Flashcards in somatiform disorders Deck (32):
internal, psychic motivations. patient unaware.
need housing, drugs, etc. malingering.
where are these more common?
women. (although equal in hypochondriasis) tend to start in early adulthood and worsen with stress.
are there comorbidities?
yes. 50% have comorbidities, such as anxiety and depression.
somatization disorder/somatic symptom disorder
there must be 4 or more symptoms: 2 GI, 1 sexual, 1 neurological, none that are adequately explained by medial history, lab tests, etc.
this is largely unconscious and the patient is unaware.
when is the onset of somatization?
are the symptoms chronic?
yes. chronic and rarely remiss
sudden and dramatic loss of one or more voluntary motor and or sensory functions suggesting neurological etiology.
this must be preceded by psychological stress or conflict. the presenting symptom will have a symbolic representation with the stressor and serves as to decrease anxiety associated with it.. la belle indifference
la belle indifference
common, where the patient seems unconcerned or uninterested in the symptoms.
what is the course of conversion disorder?
usually self-limiting and only lasts about a month.
who is more likely to get a conversion disorder
psychiatrically unsophisticated and those with depression or histrionic personality
common motor symptoms of conversion
shifting paralysis, pseudoseizures, globus hystericus.
common sensory symptoms of conversion disorders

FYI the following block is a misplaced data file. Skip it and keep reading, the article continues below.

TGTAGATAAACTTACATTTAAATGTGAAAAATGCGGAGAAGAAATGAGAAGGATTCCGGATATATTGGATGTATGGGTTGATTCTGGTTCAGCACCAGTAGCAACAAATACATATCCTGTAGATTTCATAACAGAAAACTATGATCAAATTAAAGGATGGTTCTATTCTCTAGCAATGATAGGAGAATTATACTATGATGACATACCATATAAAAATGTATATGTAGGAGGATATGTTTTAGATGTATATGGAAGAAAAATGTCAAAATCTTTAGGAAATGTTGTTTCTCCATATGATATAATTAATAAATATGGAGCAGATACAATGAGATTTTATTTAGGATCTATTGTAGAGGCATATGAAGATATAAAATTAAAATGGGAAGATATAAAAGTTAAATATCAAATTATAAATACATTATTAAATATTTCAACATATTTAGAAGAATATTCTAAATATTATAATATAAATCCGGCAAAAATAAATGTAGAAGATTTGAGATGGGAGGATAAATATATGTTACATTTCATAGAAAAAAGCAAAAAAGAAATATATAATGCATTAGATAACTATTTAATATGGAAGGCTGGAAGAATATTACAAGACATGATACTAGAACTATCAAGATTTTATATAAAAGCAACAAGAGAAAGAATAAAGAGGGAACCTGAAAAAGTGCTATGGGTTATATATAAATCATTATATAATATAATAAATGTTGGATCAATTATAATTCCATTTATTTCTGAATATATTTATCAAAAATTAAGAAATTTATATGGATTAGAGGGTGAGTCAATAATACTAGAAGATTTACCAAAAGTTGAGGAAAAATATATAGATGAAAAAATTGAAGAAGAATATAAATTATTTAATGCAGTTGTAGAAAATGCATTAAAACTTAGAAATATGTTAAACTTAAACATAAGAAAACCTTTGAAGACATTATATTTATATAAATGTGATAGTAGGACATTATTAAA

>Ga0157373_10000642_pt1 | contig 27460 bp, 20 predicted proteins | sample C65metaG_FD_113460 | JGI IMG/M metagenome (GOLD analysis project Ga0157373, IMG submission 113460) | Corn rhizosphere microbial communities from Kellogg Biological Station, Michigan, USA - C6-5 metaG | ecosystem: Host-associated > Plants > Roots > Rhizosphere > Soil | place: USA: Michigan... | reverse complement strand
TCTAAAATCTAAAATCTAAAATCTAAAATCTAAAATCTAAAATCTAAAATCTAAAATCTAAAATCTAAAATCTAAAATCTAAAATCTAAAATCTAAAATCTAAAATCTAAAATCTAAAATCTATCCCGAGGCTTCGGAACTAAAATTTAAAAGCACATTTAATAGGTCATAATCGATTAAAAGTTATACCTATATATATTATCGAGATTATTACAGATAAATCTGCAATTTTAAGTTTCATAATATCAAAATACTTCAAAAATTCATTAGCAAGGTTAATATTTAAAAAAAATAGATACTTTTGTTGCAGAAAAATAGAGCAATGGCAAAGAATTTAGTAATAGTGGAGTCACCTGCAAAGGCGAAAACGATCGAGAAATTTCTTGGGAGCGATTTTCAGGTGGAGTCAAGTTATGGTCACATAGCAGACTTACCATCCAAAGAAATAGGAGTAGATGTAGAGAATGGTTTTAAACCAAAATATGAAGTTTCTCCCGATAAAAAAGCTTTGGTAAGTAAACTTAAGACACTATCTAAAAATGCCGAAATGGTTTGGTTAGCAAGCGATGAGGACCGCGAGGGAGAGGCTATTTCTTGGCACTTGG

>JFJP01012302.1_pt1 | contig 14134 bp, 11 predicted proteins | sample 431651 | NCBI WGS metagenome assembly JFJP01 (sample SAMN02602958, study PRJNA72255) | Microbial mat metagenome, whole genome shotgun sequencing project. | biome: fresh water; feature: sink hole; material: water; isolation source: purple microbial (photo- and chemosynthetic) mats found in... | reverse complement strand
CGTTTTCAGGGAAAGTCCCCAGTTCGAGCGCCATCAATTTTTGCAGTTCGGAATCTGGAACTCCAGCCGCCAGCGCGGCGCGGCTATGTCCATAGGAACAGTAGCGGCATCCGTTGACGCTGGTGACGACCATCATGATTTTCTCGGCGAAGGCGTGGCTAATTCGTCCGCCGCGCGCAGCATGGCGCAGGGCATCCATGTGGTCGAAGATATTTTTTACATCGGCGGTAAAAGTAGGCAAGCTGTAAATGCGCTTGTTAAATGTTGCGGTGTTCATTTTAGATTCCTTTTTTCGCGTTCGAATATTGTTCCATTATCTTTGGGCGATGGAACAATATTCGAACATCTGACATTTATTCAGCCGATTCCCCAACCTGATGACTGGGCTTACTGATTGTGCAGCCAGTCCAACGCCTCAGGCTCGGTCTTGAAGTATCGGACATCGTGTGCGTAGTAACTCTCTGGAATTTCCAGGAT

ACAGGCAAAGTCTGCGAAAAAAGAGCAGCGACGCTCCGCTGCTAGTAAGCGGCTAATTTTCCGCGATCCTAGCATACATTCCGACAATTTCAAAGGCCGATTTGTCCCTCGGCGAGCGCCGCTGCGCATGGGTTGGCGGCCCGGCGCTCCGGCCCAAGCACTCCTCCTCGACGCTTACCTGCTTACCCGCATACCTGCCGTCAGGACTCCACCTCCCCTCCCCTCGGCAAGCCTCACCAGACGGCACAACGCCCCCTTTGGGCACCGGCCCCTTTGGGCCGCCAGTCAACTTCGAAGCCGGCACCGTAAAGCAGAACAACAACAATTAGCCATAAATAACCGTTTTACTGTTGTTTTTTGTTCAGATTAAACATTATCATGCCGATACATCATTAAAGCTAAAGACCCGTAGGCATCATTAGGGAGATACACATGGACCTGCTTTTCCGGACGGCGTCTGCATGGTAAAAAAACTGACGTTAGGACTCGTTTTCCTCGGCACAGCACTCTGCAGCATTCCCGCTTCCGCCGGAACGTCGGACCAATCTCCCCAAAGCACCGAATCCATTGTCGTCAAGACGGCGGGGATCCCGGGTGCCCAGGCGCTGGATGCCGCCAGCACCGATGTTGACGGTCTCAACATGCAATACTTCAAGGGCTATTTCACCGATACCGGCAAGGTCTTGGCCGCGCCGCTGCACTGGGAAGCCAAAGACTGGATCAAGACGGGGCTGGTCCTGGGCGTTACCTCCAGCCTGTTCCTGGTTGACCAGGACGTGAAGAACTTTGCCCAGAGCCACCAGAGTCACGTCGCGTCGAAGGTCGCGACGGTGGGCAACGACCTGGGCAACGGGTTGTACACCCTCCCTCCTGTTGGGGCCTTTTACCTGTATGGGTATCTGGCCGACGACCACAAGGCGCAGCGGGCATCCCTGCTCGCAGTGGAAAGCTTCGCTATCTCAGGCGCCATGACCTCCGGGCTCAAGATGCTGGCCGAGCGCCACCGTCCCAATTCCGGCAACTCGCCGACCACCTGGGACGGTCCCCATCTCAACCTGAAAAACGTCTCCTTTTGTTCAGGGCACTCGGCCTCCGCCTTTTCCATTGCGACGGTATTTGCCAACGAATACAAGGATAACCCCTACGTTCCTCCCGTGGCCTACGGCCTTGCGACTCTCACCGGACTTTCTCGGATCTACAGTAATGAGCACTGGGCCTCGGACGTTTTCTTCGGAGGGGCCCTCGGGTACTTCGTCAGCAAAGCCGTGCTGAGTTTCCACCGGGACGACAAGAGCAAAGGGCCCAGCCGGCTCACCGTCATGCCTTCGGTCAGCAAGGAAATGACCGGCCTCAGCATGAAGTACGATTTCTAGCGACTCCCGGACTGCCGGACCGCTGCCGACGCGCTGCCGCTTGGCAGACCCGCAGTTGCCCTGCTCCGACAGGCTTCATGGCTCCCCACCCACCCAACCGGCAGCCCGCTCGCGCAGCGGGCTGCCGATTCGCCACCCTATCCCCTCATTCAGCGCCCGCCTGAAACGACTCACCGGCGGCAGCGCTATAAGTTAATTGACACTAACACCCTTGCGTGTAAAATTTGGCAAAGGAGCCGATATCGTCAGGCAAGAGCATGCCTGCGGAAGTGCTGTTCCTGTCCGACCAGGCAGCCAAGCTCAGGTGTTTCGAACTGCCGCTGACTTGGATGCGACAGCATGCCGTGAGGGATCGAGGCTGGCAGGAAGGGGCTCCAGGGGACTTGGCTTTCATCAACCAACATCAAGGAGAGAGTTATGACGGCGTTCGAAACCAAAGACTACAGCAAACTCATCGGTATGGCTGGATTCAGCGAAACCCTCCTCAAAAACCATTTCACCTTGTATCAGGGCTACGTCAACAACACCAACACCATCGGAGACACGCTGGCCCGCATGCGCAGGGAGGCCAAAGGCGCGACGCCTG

parethesis, anesthesis, vision and hearing problems.
common mistakes seen in conversion disorder
wrong dermatomes, blindness yet still has optokinetic effects, during seizure can sneeze or react to pain, pain radiates down instead of up, seizure head movements are vertical (not horizontal).
fear or idea of having a serious medical condition based on misinterpretation of physical symptoms.
does hypochondriasis get better with negative diagnosis
no usually persists, despite medical evidence. this leads to doctor shopping.
body dimorphic disorder
preoccupation with an imagined problem or insignificant abnormality in appearance.
what common places on the bey effects BDD
usually the head or face.
protracted pain that is severe enough for the patient to seek medical advice. there are acute and chronic features. acute is less than 6 months, chronic is greater than.
typical age of onset for pain disorder
how bad isn the pain in pain disorder
can be debilitating and cause medication dependence.
what are the great pretenders of medical illnesses?
depression and anxiety
how do we manage the somatization disorders?
strong doctor-patient relationship. regular, short appointments with constant reassurance and empathy.
is psychiatry typically needed with somatization
what meds might work for somatization?
SSRIs fo depression and pain.
munchausen syndrome. conscious feigning or production of physical or mental disorders to receive attention from medical personnel. to assume the sick role and sometimes secondary gain to feel smarter when talking with health care people.
how do these patients react when they are confronted
they get angry and leave quickly
who is more common to have a munchausen's
people who work in the medical field.
common symptoms in muchausen's disease
abdominal pain, fever, hematuria, seizures, skin lesion, tachycardia (drug induced), hypoglycemia (insulin injection), fever (inject feces), DVT by using ligature.
what can cause unconscious production of symptoms?
depression/anxiety, somatization disorders.
what causes conscious purposeful production of symptoms but unconscious motivation